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A joint venture between The University of Melbourne and The Royal Melbourne Hospital

07 May 2020

New medical foundation invests in COVID-19 research funding

The Snow Medical Research Foundation (Snow Medical) is providing $5.5 million in funding for priority COVID-19 research projects that target the critical answers we need as a nation to return to work quickly and safely, and to rebuild our economy.

The research will be led by a national collaborative consortium of Australia’s two specialist Centres of Research Excellence focused on emerging infectious diseases and pandemic response – the Centre of Research Excellence in Emerging Infectious Diseases (CREID) and the Australian Partnership for Preparedness Research on Infectious Diseases Emergencies (APPRISE).

“COVID-19 has had a devastating effect on Australia and the world - this is the biggest thing to hit the globe since 1945 and it will have a lasting impact for years to come,” said Terry Snow, Founder of Snow Medical.  “Government has stepped up – and now is the time for the community to play a role.”

“All these measures are aimed at getting Australians back to work, making treatment more effective and efficient getting our economy working again.” 

Tom Snow, Chair of Snow Medical, added, “We want to help Australia’s best and brightest to focus their efforts on this huge national and global challenge. This consortium is particularly notable because of its national reach and collaborative networks - it draws on research expertise from over 15 Universities and Medical Research institutes, their affiliated public hospitals, State Health Departments,  public health authorities, pathology services and the Australian Red Cross Blood Service – to provide a truly national picture and coordinated approach to beating COVID-19. 

Funding will be deployed to these four priority projects:

  • State of the art data science and imaging analysis using artificial intelligence and machine learning to build a secure, national electronic data analytics platform.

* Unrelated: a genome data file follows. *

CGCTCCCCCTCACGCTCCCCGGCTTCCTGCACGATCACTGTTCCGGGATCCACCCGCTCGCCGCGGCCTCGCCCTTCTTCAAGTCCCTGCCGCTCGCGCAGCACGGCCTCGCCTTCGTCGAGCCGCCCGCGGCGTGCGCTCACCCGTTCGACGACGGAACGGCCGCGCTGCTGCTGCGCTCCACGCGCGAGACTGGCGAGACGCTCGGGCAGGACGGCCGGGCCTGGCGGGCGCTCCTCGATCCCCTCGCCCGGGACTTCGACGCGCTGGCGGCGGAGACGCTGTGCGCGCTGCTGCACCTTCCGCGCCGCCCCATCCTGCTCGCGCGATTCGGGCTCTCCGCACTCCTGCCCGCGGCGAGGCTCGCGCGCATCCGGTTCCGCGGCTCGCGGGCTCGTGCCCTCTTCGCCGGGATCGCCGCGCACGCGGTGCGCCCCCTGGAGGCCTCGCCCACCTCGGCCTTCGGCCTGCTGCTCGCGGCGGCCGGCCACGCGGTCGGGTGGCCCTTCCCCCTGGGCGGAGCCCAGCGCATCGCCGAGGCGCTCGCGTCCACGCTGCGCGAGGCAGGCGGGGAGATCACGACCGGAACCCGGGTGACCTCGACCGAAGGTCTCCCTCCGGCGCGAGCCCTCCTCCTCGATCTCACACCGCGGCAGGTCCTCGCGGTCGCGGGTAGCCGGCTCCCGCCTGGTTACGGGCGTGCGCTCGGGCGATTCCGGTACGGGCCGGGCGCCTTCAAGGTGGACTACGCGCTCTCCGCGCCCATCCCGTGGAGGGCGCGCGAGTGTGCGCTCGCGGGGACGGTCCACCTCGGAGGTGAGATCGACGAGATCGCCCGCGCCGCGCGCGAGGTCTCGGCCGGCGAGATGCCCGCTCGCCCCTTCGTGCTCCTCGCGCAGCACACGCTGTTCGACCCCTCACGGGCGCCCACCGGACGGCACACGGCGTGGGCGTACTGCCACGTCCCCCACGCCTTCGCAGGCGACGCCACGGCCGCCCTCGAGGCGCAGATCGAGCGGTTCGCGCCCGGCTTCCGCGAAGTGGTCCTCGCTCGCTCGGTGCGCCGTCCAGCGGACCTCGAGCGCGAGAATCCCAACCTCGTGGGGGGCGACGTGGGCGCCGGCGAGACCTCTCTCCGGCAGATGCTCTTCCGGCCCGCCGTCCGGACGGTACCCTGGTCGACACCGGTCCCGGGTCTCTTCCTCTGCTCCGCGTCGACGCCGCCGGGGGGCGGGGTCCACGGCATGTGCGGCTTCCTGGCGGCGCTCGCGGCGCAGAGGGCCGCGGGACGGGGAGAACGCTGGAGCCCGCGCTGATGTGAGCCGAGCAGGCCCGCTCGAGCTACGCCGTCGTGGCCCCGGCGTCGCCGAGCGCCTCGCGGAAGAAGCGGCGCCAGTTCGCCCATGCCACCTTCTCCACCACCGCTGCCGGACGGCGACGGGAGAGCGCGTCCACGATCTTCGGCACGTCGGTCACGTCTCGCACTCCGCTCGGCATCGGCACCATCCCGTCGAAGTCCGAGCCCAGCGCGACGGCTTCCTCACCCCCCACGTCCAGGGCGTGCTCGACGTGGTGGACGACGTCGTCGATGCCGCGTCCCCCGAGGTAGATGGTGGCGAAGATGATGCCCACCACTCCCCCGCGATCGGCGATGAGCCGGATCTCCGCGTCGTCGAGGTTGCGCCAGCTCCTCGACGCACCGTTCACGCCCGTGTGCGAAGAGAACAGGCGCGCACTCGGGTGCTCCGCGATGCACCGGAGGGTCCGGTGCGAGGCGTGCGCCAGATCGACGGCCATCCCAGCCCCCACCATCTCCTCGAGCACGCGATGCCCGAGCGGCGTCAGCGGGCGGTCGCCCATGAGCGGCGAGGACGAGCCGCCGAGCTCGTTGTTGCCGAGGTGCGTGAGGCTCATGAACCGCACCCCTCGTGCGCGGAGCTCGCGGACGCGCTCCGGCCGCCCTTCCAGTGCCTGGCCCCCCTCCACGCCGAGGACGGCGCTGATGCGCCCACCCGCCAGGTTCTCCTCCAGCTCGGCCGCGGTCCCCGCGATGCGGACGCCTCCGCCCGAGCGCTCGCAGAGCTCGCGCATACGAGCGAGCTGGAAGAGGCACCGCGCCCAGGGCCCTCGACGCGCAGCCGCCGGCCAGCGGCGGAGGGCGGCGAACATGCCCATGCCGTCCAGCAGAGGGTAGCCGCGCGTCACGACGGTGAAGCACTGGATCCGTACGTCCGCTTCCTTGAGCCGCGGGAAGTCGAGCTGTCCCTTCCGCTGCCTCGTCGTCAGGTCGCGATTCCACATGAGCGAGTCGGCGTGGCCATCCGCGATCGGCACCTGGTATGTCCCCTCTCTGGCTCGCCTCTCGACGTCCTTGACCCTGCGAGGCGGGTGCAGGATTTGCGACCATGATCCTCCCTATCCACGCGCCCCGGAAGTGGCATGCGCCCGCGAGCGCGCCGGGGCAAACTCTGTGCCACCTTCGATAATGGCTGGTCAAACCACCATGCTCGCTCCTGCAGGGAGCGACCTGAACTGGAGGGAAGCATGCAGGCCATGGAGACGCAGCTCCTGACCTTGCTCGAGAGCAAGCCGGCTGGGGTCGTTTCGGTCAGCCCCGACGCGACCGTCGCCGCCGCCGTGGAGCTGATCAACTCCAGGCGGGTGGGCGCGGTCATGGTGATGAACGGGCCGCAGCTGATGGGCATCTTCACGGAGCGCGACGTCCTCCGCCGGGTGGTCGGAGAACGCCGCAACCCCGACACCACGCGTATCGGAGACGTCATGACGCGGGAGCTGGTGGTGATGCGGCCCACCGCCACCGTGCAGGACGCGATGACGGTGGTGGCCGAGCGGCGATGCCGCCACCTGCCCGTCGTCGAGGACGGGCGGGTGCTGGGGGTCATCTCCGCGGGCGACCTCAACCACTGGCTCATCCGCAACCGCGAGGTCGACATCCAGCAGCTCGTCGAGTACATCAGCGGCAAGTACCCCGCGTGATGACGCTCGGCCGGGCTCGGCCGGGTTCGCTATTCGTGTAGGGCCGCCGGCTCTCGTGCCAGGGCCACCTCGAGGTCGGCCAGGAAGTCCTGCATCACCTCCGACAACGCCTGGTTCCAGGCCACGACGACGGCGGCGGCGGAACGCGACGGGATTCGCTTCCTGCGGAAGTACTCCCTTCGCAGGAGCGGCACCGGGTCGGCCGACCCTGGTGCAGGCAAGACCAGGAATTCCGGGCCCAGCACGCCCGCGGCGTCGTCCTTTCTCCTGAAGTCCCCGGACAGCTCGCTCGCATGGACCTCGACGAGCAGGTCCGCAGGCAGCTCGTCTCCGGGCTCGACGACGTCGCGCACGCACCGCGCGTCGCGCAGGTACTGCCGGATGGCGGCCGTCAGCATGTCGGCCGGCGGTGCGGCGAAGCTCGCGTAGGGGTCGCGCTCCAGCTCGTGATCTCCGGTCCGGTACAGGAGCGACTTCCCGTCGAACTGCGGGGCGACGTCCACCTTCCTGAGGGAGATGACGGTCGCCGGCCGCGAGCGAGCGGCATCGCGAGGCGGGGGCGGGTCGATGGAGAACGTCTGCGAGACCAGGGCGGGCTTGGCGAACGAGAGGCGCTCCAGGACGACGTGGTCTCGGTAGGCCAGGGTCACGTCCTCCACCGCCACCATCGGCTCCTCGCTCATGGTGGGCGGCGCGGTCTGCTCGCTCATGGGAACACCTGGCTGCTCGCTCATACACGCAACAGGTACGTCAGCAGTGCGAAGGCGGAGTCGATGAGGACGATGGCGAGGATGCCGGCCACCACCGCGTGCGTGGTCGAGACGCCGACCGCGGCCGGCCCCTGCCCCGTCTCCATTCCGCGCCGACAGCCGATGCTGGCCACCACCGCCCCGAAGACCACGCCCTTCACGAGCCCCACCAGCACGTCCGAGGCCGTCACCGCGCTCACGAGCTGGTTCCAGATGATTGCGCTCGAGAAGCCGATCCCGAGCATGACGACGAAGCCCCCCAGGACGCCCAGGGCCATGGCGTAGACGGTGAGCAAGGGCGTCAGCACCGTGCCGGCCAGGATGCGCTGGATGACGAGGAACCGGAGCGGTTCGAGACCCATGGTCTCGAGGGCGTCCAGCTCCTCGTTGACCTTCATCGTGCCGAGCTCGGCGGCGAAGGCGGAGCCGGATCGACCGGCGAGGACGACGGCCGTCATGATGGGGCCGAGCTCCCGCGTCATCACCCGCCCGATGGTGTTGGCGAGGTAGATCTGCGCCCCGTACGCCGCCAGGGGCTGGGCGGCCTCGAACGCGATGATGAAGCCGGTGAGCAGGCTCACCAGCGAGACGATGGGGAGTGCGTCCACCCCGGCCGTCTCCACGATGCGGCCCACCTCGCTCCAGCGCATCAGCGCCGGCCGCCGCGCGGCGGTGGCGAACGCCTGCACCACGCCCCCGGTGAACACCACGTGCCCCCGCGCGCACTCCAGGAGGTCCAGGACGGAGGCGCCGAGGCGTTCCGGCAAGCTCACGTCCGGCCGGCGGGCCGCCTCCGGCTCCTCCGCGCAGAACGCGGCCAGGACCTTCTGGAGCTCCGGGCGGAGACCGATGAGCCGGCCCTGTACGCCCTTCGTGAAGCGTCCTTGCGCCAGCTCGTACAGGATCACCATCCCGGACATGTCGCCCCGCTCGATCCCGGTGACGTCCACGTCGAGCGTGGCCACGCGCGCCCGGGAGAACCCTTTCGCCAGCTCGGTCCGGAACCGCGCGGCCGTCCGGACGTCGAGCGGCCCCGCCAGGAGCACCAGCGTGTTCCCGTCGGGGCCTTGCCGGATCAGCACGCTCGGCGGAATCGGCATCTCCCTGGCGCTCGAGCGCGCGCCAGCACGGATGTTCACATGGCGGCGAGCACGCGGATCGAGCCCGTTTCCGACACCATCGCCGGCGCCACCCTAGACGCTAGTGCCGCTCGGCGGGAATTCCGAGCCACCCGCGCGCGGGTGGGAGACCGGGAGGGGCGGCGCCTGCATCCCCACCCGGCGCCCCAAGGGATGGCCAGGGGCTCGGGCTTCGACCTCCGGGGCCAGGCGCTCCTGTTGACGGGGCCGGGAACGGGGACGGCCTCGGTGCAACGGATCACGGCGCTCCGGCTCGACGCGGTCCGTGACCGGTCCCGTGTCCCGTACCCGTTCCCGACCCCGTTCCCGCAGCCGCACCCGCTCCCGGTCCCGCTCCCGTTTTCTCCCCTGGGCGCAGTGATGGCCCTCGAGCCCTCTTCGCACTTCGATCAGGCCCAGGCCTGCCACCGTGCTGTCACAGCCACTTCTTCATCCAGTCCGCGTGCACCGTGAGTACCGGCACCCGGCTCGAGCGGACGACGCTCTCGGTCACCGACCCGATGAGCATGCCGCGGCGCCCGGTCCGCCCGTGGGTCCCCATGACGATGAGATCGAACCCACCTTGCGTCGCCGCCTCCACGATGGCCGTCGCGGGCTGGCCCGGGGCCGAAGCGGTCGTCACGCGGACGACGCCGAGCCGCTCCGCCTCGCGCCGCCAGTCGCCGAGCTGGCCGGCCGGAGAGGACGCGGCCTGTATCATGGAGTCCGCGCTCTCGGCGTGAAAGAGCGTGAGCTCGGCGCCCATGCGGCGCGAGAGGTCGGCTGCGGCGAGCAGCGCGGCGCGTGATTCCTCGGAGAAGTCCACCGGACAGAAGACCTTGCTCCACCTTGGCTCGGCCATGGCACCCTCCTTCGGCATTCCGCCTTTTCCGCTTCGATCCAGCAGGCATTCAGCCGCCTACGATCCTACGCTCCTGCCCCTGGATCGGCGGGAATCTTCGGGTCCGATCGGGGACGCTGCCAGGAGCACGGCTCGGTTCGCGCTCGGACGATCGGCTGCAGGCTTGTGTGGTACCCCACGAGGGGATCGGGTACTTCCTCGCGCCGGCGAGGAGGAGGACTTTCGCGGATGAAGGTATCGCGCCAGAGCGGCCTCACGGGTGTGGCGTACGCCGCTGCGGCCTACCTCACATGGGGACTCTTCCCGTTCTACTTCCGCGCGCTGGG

• Faster, more accurate national tracking of the spread of COVID-19. 
  • A national biobank of highly characterized samples from symptomatic and asymptomatic COVID-19 positive individuals.
  • Blood and genetic markers of COVID-19 to accurately measure illness severity and predict the risk of becoming seriously ill.

Professor Sharon Lewin, Director of the Peter Doherty Institute for Infection and Immunity (Doherty Institute), a joint venture of the University of Melbourne and The Royal Melbourne Hospital, and chief investigator for APPRISE said: “The large injection of funds supports the development of critical national platforms for the current pandemic while building capacity for future pandemics.

“Platforms for data analytics and biobanking of samples will help to improve care for people with COVID-19 and provide researchers with essential resources to accelerate understanding of many aspects of the virus, including how it spreads and affects the immune system,” Professor Lewin said.

Professor Tania Sorrell who is Director of the University of Sydney’s Marie Bashir Institute for Infectious Diseases and Biosecurity and the lead investigator in CREID said: “This very generous donation will help Australia lead in the fight to contain spread of COVID in the community, better protect health care workers, and offer the best care to individual patients.

“Critically, the vision of Snow Medical has enabled CREID and APPRISE to leverage the joint power of their national research networks in the fight against COVID-19.”

Infectious diseases physician and trials expert at the University of Sydney, Professor Tom Snelling said: “Australia’s brisk and effective response to COVID-19 is the envy of many countries, but we can’t afford to become complacent. This donation will give researchers a critical boost in their race to find and implement science-driven solutions for the pandemic.”

About APPRISE

The Peter Doherty Institute for Infection and Immunity, The University of Melbourne and The Royal Melbourne Hospital
Marie Bashir Institute for Infectious Diseases and Biosecurity, The University of Sydney
University of Western Australia
The Kirby Institute, University of New South Wales
Menzies School of Health Research, Charles Darwin University
Monash University
The Westmead Institute for Medical Research, The University of Sydney
Pathwest Laboratory Medicine
Geelong Centre for Emerging Infectious Diseases, Deakin University
University of Queensland
University of Adelaide
Griffith University 
James Cook University
Australian Red Cross Blood Service
Queensland Health
Burnet Institute
Hunter New England Local Health District

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